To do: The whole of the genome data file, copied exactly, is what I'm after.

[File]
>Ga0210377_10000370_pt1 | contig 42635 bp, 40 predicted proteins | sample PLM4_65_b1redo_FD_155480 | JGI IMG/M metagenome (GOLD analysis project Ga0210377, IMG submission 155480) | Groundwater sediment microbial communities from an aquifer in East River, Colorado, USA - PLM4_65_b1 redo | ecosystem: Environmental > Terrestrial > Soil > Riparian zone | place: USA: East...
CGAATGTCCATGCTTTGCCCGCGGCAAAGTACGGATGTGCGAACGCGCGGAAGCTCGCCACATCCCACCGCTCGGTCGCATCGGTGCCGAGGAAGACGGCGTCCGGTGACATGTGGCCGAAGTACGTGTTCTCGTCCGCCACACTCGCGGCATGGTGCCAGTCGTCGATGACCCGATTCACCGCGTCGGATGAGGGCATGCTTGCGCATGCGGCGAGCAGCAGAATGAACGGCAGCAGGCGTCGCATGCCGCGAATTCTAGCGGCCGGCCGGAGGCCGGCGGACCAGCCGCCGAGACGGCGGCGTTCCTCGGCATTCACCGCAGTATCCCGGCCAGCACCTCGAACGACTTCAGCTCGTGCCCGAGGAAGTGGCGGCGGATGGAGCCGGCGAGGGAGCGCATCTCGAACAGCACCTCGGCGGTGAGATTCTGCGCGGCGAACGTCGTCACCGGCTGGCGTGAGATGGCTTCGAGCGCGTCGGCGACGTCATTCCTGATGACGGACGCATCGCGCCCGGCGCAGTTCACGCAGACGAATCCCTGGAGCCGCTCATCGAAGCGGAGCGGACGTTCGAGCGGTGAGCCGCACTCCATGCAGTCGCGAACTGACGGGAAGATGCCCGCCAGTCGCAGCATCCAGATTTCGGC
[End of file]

>Ga0210377_10000370_pt1 | contig 42635 bp, 40 predicted proteins | sample PLM4_65_b1redo_FD_155480 | JGI IMG/M metagenome (GOLD analysis project Ga0210377, IMG submission 155480) | Groundwater sediment microbial communities from an aquifer in East River, Colorado, USA - PLM4_65_b1 redo | ecosystem: Environmental > Terrestrial > Soil > Riparian zone | place: USA: East...
CGAATGTCCATGCTTTGCCCGCGGCAAAGTACGGATGTGCGAACGCGCGGAAGCTCGCCACATCCCACCGCTCGGTCGCATCGGTGCCGAGGAAGACGGCGTCCGGTGACATGTGGCCGAAGTACGTGTTCTCGTCCGCCACACTCGCGGCATGGTGCCAGTCGTCGATGACCCGATTCACCGCGTCGGATGAGGGCATGCTTGCGCATGCGGCGAGCAGCAGAATGAACGGCAGCAGGCGTCGCATGCCGCGAATTCTAGCGGCCGGCCGGAGGCCGGCGGACCAGCCGCCGAGACGGCGGCGTTCCTCGGCATTCACCGCAGTATCCCGGCCAGCACCTCGAACGACTTCAGCTCGTGCCCGAGGAAGTGGCGGCGGATGGAGCCGGCGAGGGAGCGCATCTCGAACAGCACCTCGGCGGTGAGATTCTGCGCGGCGAACGTCGTCACCGGCTGGCGTGAGATGGCTTCGAGCGCGTCGGCGACGTCATTCCTGATGACGGACGCATCGCGCCCGGCGCAGTTCACGCAGACGAATCCCTGGAGCCGCTCATCGAAGCGGAGCGGACGTTCGAGCGGTGAGCCGCACTCCATGCAGTCGCGAACTGACGGGAAGATGCCCGCCAGTCGCAGCATCCAGATTTCGGC